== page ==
The fledgling democracy of Russia is facing many challenges. Perhaps the most dangerous of all is the rise of an aggressive chauvinistic nationalism. Initially, political analysts regarded it as a “recent” phenomenon which was filling in the ideological vacuum left by communism. As time went on, however, scholars began to grasp its deep historical roots and investigate its ideological evolution during the Soviet period. In this process, they tended to focus on the “legitimate” domains of the Soviet system – such as the official press, the literary field of socialist realism, and so on – in order to investigate how “the Russian idea” overtly coexisted or even covertly prospered within the boundaries of officially sanctioned ideology. The main goal of this paper is to bring a new dimension to our understanding of contemporary Russian nationalism, by approaching the whole phenomenon from below. While focusing on the Soviet period, this paper traces the ideological evolution of Slavophiles and their selective degeneration into chauvinism at the social level. In particular, it analyzes the underground ideological field of samizdat – uncensored illicit publications – where Slavophiles played a significant role. In this way, we can hear the “unfiltered” voices of rising Russian nationalists during the Soviet era.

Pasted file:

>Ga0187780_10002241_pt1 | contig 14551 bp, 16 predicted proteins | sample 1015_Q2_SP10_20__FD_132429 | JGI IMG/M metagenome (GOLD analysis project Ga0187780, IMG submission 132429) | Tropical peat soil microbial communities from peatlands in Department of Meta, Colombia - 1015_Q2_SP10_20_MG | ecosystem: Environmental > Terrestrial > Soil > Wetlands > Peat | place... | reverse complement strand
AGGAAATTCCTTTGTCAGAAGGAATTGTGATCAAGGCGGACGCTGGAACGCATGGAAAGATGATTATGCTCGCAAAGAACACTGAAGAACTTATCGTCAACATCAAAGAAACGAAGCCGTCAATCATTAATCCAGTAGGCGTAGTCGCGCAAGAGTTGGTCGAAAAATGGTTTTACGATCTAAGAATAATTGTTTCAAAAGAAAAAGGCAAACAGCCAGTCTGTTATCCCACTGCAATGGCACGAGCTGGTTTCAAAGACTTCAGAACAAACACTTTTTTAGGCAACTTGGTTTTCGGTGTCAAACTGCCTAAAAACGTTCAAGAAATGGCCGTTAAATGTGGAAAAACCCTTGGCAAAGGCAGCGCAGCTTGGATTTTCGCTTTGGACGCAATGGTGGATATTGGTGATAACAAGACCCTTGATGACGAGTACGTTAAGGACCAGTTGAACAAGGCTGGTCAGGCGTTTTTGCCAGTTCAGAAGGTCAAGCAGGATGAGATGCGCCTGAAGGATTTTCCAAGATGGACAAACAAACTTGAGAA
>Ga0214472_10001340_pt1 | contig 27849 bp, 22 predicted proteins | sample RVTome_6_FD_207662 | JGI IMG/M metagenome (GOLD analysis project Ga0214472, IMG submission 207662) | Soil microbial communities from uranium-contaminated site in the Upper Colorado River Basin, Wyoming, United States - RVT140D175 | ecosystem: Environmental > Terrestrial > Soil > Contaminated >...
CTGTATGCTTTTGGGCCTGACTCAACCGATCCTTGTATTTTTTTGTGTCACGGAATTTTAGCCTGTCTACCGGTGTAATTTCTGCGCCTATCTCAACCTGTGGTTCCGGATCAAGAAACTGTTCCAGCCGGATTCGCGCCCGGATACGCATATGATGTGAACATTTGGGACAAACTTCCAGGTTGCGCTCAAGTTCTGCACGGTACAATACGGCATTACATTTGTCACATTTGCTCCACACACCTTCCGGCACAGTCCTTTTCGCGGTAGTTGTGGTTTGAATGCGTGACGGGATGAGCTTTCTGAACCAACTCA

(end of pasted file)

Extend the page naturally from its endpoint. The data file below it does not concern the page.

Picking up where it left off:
Research Article| April 28 2008
The Soviet origin of Russian chauvinism: Voices from below
Communist and Post-Communist Studies (2008) 41 (2): 217–242.
- Views Icon Views
- PDF LinkPDF
- Share Icon Share
- Tools Icon Tools
- Search Site
Hyung-min Joo; The Soviet origin of Russian chauvinism: Voices from below. Communist and Post-Communist Studies 1 June 2008; 41 (2): 217–242. doi: https://doi.org/10.1016/j.postcomstud.2008.03.002
Download citation file: